"Keep working on a plan. Make no little plans. Make the biggest you can think of, and spend the rest of your life carrying it out." Harry S. Truman

Saturday, August 25, 2007

Being an artist : Joy or Pain ?

A post written by Disco Mermaid's Robin reminded me of another post I had started writing and saved - it was that mad time in July when I was being a mom 24/7 - and sure enough, here it is, in my draft box :

I'm reading books on the process of writing, at the moment. About three at the same time. That way, I can follow the kids moving around the house - and they move fast - and not have to worry about where I left the book. One in the bedroom, one in my office, one on the table in the dining/living room, always readily available. I thought I'd quote some of the thoughts I found interesting.

Art and Fear, Observations on The Perils (and Rewards) of Artmaking, by David Bayles and Ted Orland

"Often the work we have not done seems more real in our minds that the pieces we have completed."

That phrase certainly hit home. How easy it is to forget the thousands and thousands of words and phrases that we crafted, the drafts, the stories unfinished, to only remember the few pieces that are deemed good enough for submission, and to despair, to think it's not enough. But every single word written, whether it belongs to a completed story or not, participates in our process as writers.

The second chapter's title is the same as the book, and begins with a quote by Stephen DeStaebler.

"Artists don't get down to work until the pain of working is exceeded by the pain of NOT working."

Jane Yolen would probably disagree (Take Joy) and yet, I think both approaches are true. My biggest challenge is to start ! To actually sit down at the computer to work on my writing, rather than finding every possible excuse to procrastinate - like this blog ? That's the painful part for me. Once I actually start working, I forget the time, I forget the world, I can even forget my family - well, not quite, but almost. And even though it's work, that work does give me joy. What's painful is the guilt I feel, the unease, the judgemental voice I hear in my mind, telling me that I ought to make time, I ought to organize myself better, I ought to write. I think that what Stephen DeStaebler means is that when the voice becomes strident, forceful, unbearable, the artist has no choice but to get down to work.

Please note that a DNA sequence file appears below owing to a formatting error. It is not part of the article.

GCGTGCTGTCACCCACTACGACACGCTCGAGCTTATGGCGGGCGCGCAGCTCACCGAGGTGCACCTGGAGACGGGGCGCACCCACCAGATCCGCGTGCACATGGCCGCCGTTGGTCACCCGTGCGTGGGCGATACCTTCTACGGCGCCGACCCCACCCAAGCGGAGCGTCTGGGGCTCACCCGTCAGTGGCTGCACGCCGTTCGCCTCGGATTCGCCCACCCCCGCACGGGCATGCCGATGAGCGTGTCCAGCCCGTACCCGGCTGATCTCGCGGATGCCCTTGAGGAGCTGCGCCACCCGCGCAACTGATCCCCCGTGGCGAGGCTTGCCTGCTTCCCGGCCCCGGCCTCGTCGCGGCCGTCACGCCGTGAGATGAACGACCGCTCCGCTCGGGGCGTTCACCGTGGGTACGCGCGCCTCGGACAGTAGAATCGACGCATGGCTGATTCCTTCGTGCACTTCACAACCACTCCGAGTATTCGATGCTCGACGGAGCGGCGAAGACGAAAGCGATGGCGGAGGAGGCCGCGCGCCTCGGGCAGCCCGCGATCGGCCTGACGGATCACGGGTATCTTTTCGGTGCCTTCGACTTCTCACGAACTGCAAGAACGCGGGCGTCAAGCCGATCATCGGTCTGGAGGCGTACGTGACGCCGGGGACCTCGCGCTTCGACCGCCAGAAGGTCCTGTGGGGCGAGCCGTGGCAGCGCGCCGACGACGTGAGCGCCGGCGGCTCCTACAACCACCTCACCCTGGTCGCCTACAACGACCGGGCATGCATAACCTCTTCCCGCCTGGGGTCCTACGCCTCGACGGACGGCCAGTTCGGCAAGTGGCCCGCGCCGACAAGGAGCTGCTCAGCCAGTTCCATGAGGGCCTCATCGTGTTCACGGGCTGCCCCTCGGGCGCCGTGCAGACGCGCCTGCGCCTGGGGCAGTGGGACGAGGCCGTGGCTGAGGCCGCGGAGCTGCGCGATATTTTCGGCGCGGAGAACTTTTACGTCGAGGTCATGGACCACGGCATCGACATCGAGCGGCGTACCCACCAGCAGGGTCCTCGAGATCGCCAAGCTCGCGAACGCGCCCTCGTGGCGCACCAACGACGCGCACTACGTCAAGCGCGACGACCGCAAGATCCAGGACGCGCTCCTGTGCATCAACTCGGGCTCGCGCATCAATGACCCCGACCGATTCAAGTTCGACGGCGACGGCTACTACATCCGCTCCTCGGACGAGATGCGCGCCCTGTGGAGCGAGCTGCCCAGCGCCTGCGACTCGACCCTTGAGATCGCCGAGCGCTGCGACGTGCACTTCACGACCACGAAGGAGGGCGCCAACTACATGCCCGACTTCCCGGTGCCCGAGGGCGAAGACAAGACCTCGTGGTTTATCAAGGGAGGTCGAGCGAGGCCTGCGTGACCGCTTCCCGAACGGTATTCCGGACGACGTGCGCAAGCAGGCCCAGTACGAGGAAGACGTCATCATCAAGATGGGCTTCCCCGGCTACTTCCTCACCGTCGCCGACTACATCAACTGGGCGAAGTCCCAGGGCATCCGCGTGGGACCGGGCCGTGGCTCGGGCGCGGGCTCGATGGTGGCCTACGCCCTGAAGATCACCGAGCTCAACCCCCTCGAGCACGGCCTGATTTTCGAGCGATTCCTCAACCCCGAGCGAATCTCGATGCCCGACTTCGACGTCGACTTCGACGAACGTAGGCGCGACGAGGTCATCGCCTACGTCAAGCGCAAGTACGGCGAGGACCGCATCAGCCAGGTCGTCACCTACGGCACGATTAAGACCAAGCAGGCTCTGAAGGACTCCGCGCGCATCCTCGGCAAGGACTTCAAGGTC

What I can add, after having been almost totally disconnected from the writing world for a few weeks, is that it's easy for everyday life to take over - especially when there are little children around, but not only - and muffle the voice of the writer. Which is probably why all books and quotes I've read about the creative process seem to agree on at least two things : the famous butt on chair rule - write everyday, no matter what, even if it's only for ten minutes - and find time to "being" as opposed to "doing" in order to reflect, to meditate if you are into that, or just do nothing, walk and look at the world, at the trees, the sky, whatever, the goal being to connect with our inner self, where creativity - our whimsical muse - is seating, waiting, or coquettishly playing hard to get.

Well, now that I know what to do, guess I just have to do it, right ?


Rilla said...

Right! Spoken from the chair of the BLUE BUM... that shipment of bum glue I picked up at the conference in LA was so good... it made my bum blue... only problem... my garden is VERY GREEN...too green... read...weed-ridden... and my bathroom is too pink... read mold-ridden and my cats are too...no... I'm kidding... I do look after the cats and they look after me. But now... girlee... it's time to get that next book published and I'm on my way to Hyderabad with what's left of the bum glue for you... ;0

Katia said...

Yeah, do bring that bum glue with you. I can prepare a chair for you, too :)

Greg said...

I hear you on trying to write with children under foot. Butt to chair, butt to chair...gotta remember that. Greg

Katia said...

Thanks, Greg, for visiting my blog and leaving a comment. I returned the courtesy and discovered your series. Sounds fun. And yes, being a parent AND a writer is not easy. Happy writing and parenting to us, and nice "meeting" you.

Natalie said...

Your post resonated with me, Katia--with three young children, my writing routine goes something like this:
1. Butt-in-Chair (2 minutes)
2. Butt-Jumps-Out-of-Chair when loud crash is heard from the children's room (2 seconds)
3. Run into room to discover that loud crash was produced by the Barbie swimming pool (filled with water, unbeknownst to me) falling from dresser to floor (girls had placed it there so little brother couldn't reach it) (3 seconds)
4. Clean up mess (20 minutes)
5. Repeat (with variations on number 3).


Katia said...

Yeah, your little routine sums things up pretty well. My problem is that by the time I reach number 5, I often find it hard to return said butt in chair. And I have the feeling that the little ones know that. It's like the phone thing. Have you ever seen children leave a mother alone when she's on the phone ???? Nope. Mom is not allowed to have a private life or to pursue private goals, lest they involve the little rascals :) Not that they would be conscious of it, of course. But that's OK. Part of life with children, and in the end, we wouldn't have it any other way, would we ? Soon, they'll be all grown up, and we'll be - or at least I'm sure that I will - be the one wondering whom they are talking to on the phone, and I'll worry because they are so keen on living their lives and where does that leave me ? Well, at least, I'll have the chair to go back to :)